The Polish government is cracking down on private media — in the name of combating ‘fake news’

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  • Anne Applebaum

If you have become numbed to President Trump’s constant attacks on the media, if you have lost interest in which networks he currently considers to be “fake news,” if you have grown tired of hearing him call journalists “enemies of the people” — well, that’s unfortunate, because plenty of others are still paying attention. Around the world, dictators and would-be authoritarians have picked up his attitude and his terminology. From Syria to Venezuela to Burma, authoritarians now dismiss legitimate criticism as “fake news.” The Libyan government has denounced a CNN report on human trafficking as “fake news”: If the U.S. president disdains the network, why should anybody else listen to them? The president of the Philippines invents stories about his political enemies from whole cloth, just like the president of the United States. And, with Trump at his side, Rodrigo Duterte recently dismissed a gaggle of reporters as “spies.” Continue reading “The Polish government is cracking down on private media — in the name of combating ‘fake news’”

Brexit has brought the Irish problem back

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  • Anne Applebaum

The Northern Ireland “Troubles” — really a low-grade civil war — lasted 30 years. During that period, more than 3,600 people died from car bombs, street violence or skirmishes between Catholic paramilitaries who wanted to join the Irish Republic and Protestant Unionist paramilitaries who wanted to stay in the United Kingdom. Continue reading “Brexit has brought the Irish problem back”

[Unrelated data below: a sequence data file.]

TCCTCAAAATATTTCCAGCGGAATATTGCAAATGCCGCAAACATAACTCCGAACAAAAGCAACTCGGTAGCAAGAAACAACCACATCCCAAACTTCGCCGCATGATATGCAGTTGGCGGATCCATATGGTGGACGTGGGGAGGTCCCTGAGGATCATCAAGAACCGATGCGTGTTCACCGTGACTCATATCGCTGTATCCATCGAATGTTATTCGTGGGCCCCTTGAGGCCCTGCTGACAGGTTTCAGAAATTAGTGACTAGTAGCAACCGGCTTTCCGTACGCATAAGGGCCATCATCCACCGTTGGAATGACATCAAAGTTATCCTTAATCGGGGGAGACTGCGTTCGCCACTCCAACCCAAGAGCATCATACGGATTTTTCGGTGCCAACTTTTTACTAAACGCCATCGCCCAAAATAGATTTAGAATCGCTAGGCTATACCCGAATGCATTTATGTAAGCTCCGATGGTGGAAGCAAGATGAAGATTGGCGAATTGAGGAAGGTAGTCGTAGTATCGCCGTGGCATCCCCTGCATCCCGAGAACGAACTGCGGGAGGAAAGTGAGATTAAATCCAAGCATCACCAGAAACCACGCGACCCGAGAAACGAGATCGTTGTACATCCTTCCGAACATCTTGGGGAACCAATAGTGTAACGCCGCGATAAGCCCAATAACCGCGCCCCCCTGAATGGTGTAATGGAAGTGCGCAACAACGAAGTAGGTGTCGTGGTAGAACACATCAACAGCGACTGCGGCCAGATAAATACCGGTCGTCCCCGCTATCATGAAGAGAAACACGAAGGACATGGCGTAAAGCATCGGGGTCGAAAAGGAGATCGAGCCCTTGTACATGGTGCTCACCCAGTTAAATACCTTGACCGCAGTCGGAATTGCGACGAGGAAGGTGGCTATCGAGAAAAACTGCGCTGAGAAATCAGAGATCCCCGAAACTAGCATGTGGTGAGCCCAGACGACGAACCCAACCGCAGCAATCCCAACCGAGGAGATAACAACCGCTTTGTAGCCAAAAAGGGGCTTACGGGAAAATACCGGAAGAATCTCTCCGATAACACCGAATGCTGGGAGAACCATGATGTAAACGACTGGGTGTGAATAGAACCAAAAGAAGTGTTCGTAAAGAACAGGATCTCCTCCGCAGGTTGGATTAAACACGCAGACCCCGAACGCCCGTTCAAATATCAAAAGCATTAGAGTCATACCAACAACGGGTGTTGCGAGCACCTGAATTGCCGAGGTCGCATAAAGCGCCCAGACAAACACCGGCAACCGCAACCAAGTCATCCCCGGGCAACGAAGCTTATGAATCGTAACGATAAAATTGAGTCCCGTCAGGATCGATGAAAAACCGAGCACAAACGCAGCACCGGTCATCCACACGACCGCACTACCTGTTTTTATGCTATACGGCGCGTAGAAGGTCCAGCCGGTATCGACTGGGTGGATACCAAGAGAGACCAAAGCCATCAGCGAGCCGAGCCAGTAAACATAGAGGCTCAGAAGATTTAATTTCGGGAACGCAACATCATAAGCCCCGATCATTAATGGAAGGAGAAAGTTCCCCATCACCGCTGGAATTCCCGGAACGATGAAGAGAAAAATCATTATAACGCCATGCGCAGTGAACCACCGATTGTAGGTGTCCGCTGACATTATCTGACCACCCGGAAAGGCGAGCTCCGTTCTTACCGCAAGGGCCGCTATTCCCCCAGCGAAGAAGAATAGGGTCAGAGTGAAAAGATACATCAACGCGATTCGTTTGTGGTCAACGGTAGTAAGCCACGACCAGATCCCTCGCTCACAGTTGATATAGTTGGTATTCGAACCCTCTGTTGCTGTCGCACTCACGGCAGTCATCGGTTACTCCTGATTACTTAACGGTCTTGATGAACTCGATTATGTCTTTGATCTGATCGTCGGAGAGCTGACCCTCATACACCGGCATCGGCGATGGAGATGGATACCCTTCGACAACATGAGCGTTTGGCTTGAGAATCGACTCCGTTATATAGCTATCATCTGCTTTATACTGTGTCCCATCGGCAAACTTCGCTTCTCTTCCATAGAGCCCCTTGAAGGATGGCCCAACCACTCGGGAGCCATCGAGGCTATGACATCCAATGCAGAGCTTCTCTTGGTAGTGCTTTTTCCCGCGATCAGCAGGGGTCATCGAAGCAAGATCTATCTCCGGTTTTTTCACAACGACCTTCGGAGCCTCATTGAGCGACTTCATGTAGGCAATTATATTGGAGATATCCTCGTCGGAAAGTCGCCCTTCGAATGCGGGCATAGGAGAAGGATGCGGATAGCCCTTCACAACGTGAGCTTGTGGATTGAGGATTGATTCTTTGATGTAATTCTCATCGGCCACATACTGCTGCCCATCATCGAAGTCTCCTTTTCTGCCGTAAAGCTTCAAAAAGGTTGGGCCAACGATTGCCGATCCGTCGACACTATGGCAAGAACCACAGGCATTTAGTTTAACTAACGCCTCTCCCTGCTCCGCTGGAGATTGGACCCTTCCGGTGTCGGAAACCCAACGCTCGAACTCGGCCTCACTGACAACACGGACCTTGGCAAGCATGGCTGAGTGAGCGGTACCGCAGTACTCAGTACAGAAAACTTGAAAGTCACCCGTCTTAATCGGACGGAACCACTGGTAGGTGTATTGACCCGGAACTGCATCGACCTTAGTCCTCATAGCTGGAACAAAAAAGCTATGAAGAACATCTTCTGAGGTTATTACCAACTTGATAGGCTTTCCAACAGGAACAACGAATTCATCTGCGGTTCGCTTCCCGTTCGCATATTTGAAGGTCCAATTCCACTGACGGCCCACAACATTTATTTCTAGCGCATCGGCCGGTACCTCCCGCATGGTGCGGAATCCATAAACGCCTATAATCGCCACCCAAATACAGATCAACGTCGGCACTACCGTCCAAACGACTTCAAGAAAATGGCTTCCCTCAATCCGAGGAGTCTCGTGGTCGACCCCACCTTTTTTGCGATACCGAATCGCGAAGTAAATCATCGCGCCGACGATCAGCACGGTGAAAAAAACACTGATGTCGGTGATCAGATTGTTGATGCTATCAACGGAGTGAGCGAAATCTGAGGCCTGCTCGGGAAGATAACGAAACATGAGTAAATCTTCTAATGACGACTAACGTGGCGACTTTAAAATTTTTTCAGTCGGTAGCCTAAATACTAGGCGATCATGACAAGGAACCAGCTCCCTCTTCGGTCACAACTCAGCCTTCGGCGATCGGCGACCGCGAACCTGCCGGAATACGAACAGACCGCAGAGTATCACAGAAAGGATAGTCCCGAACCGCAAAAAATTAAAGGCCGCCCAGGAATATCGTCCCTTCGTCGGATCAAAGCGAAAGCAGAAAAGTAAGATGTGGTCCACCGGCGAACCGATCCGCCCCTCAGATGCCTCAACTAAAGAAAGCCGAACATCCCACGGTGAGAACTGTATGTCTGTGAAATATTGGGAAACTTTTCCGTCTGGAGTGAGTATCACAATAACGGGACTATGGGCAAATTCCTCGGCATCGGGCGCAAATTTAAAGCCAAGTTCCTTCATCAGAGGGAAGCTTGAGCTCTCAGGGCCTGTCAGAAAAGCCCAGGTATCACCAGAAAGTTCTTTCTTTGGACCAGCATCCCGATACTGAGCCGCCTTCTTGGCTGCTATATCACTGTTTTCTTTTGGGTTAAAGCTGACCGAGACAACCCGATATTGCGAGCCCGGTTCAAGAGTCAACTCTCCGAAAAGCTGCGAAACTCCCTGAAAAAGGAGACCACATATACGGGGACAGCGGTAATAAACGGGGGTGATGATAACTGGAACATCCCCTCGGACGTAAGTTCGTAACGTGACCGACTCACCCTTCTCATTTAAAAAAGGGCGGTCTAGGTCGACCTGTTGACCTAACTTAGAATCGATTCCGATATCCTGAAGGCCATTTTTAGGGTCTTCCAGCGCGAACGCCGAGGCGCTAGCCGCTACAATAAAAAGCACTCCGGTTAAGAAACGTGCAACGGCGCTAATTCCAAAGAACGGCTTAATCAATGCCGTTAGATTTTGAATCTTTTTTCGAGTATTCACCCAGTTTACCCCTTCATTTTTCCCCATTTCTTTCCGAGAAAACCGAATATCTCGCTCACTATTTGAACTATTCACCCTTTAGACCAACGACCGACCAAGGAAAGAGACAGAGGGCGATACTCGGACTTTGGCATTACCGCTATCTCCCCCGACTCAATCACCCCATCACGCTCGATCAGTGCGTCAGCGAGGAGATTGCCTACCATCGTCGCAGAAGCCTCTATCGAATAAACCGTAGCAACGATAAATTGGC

President Trump is now a troll

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  • Anne Applebaum

Though it has a long way to go, the science that underlies the fight against extremism has made a lot of progress in recent years. Psychologists and social media analysts have found that people become radicalized by other members of a group. People seek out the like-minded, then enter online forums, then become more extreme by reading and communicating with others. As the study of history will also tell you, individuals will do things as part of a mob that they would not do alone. Continue reading “President Trump is now a troll”

Ukrainians are unsatisfied with their revolution. Maybe they’re right.

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  • Anne Applebaum

Last Tuesday was the fourth anniversary of the beginning of the demonstration that turned into a revolution in Ukraine. To mark the occasion, Ukrainian President Petro Poroshenko visited the Maidan, the central square where much of the drama played out back in late 2013 and early 2014. Together with the prime minister and the speaker of parliament, he and his wife laid flowers beside the monument to dozens of people who were murdered by police sharpshooters at the climax of the revolution, just before Poroshenko’s predecessor fled the country. Since then, many thousands more have died in fighting in the east. Continue reading “Ukrainians are unsatisfied with their revolution. Maybe they’re right.”

Zimbabwe’s coup can’t just end with another strongman

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  • Anne Applebaum